Weekly Washington Outlook — March 2, 2015

White House at Night

What to Watch This Week:

Congress:

House:

On Monday, the House will vote on two bills related to veterans’ issues under suspension of the rules:

  • H.R. 294 – Long-Term Care Veteran Choice Act, as amended (Sponsored by Rep. Jeff Miller / Veterans’ Affairs Committee)
  • H.R. 280 – To authorize the Secretary of Veterans Affairs to recoup bonuses and awards paid to employees of the Department of Veterans Affair, as amended (Sponsored by Rep. Jeff Miller / Veterans’ Affairs Committee)

On Tuesday, the House will convene for a joint meeting of Congress to receive Israeli Prime Minister Benjamin Netanyahu.

On Wednesday and the balance of the week the House will consider the following:

  • H.R. 749 – Passenger Rail Reform and Investment Act of 2015, Rules Committee Print (Subject to a Rule) (Sponsored by Rep. Bill Shuster / Transportation and Infrastructure Committee)
  • H.R. 1029 – EPA Science Advisory Board Reform Act of 2015, Rules Committee Print (Subject to a Rule) (Sponsored by Rep. Frank Lucas / Science, Space, and Technology Committee)
  • H.R. 1030 – Secret Science Reform Act of 2015, Rules Committee Print (Subject to a Rule) (Sponsored by Rep. Lamar Smith / Science, Space, and Technology

It is possible that members may also vote on legislation to fund the Department of Homeland Security (DHS).

Senate:

On Monday, the Senate will resume consideration of a funding bill for the Department of Homeland Security. On Monday evening, a vote is scheduled on a House motion to go to conference to reconcile differences between each chamber’s appropriations bill. Later in the week, the Senate will join the House for a joint meeting to receive Israel’s Prime Minister. It is also possible that the Senate may schedule the first procedural vote to override the President’s veto of legislation to authorize the Keystone XL Pipeline or begin consideration of S. J. Res. 8 to block a proposed rule from the National Labor Relations Board.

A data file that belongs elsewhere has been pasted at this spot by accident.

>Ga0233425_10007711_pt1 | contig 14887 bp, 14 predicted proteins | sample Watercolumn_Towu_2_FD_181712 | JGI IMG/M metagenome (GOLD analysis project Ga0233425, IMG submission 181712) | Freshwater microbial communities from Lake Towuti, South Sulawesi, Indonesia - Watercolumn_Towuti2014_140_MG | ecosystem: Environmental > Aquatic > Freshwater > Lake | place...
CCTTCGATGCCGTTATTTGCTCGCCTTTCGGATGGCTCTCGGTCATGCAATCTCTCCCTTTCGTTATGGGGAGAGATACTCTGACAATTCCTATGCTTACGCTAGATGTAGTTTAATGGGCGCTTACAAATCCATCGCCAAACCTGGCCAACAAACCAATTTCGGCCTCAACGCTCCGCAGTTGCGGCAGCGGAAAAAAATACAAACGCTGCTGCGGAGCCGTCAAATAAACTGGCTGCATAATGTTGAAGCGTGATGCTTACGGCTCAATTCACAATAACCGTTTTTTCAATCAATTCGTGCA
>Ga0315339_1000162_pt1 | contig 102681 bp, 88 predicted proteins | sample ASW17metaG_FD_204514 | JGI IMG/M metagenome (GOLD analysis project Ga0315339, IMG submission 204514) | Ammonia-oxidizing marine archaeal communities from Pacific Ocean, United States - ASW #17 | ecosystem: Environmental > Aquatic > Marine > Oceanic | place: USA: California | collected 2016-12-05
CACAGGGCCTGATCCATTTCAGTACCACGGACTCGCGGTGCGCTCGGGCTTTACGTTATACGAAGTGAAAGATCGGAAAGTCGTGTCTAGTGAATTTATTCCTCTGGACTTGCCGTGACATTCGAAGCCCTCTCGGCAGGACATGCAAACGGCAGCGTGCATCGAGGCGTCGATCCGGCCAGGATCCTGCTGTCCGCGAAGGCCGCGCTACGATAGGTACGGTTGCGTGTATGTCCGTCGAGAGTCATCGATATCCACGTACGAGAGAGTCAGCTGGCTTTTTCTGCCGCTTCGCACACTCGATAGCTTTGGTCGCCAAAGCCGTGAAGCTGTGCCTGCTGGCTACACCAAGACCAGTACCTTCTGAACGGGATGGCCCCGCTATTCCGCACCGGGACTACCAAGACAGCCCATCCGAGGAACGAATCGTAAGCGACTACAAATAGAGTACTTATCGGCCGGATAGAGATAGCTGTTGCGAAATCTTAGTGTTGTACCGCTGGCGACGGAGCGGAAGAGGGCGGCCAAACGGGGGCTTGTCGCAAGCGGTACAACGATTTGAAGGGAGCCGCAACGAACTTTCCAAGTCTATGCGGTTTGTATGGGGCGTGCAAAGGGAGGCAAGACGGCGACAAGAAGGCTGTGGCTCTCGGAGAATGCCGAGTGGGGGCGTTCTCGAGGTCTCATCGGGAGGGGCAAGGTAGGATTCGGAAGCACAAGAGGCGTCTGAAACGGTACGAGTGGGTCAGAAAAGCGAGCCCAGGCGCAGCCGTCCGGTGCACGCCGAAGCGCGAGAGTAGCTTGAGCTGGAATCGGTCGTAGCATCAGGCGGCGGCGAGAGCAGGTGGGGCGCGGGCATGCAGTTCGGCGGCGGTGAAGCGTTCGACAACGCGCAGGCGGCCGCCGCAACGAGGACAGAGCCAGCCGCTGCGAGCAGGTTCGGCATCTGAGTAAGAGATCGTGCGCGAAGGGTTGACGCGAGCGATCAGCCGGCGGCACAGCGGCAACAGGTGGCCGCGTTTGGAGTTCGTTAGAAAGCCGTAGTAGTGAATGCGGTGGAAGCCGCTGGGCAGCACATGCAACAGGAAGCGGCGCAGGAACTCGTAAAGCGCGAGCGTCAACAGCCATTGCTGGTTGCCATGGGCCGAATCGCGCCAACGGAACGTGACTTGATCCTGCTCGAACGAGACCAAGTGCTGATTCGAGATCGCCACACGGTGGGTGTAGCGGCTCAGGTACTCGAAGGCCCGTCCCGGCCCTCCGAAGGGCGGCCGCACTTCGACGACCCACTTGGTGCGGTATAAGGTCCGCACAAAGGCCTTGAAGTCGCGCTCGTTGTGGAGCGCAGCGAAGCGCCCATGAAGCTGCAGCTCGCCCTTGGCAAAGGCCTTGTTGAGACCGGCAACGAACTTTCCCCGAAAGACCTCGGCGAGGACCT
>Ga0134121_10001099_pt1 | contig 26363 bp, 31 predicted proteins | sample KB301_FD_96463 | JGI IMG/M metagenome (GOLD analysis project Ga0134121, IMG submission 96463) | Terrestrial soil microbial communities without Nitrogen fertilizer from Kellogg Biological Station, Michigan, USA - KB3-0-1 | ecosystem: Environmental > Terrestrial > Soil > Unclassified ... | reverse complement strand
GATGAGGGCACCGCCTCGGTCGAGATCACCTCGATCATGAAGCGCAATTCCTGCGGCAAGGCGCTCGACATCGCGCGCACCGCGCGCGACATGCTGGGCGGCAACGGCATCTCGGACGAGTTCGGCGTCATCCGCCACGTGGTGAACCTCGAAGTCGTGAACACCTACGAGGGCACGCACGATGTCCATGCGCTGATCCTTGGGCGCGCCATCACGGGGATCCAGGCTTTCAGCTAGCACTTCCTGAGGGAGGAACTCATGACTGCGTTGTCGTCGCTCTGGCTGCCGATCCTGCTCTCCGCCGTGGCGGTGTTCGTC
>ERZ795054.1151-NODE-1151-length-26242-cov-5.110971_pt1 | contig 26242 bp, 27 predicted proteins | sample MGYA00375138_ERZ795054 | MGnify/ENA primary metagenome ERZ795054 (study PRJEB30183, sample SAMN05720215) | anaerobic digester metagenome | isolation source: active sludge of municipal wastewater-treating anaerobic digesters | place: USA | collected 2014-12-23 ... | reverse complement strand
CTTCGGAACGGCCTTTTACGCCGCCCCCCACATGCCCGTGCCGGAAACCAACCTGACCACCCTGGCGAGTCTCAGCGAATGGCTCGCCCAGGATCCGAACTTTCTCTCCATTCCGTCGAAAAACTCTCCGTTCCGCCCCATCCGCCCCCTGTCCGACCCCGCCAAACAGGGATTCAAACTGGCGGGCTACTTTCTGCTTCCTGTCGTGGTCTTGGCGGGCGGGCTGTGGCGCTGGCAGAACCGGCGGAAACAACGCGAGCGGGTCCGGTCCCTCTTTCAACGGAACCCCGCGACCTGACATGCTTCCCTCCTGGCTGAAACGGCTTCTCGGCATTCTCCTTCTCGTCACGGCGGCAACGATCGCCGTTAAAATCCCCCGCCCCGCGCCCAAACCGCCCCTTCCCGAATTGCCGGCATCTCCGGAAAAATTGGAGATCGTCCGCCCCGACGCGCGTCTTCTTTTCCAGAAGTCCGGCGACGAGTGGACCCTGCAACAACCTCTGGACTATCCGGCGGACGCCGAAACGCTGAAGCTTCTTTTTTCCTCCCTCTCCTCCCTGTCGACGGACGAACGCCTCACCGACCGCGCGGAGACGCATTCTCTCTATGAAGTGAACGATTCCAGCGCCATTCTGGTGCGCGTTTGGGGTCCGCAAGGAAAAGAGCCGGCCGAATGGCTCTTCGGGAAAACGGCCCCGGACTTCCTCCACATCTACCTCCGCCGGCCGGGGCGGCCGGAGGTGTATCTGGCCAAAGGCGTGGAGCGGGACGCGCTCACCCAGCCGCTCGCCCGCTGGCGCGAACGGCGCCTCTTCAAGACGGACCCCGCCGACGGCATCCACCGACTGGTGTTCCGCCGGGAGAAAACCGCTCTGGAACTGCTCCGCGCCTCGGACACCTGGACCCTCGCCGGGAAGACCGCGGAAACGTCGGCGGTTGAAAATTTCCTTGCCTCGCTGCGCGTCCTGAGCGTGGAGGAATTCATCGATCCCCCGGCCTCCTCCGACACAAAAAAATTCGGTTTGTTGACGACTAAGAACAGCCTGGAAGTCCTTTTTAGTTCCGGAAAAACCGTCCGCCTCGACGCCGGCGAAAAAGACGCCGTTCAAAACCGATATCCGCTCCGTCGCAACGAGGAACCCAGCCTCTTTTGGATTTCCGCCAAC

White House:

On Monday, the president will meet with members of his Task Force on 21st Century Policing to discuss their recommendations on how to strengthen community policing and strengthen trust among law enforcement officers and the communities they serve.

On Tuesday, President Obama and the first lady will deliver remarks at the White House about expanding efforts to help adolescent girls worldwide attend and stay in school. These efforts will build on the investments successes achieved in global primary school education by elevating existing programs and public and private sector partnerships.

On Wednesday, Thursday and Friday, the president will attend meetings at the White House.

On Saturday, the president and the first lady will travel to Selma, Alabama to commemorate the 50th Anniversary of the Selma to Montgomery marches. This visit will also highlight the President and his Administration’s overall efforts to mark the 50th anniversary of the signing of the Voting Rights Act of 1965

Also this Week:

Appropriations – Last week, after the House failed to pass a three-week continuing resolution to fund the Department of Homeland Security in advance of a Friday deadline, both chambers extended their deadline seven days. This week, the Senate will vote on a House-passed motion to conference differing versions of an appropriations bill. The House version has language blocking the president’s immigration actions whereas the Senate passed a “clean” bill; as a result, this motion to negotiate between the two is almost certain to fail in the Senate. In the mean time, House leadership has not signaled how they plan to proceed to avert this Friday’s deadline to prevent a shutdown of the agency.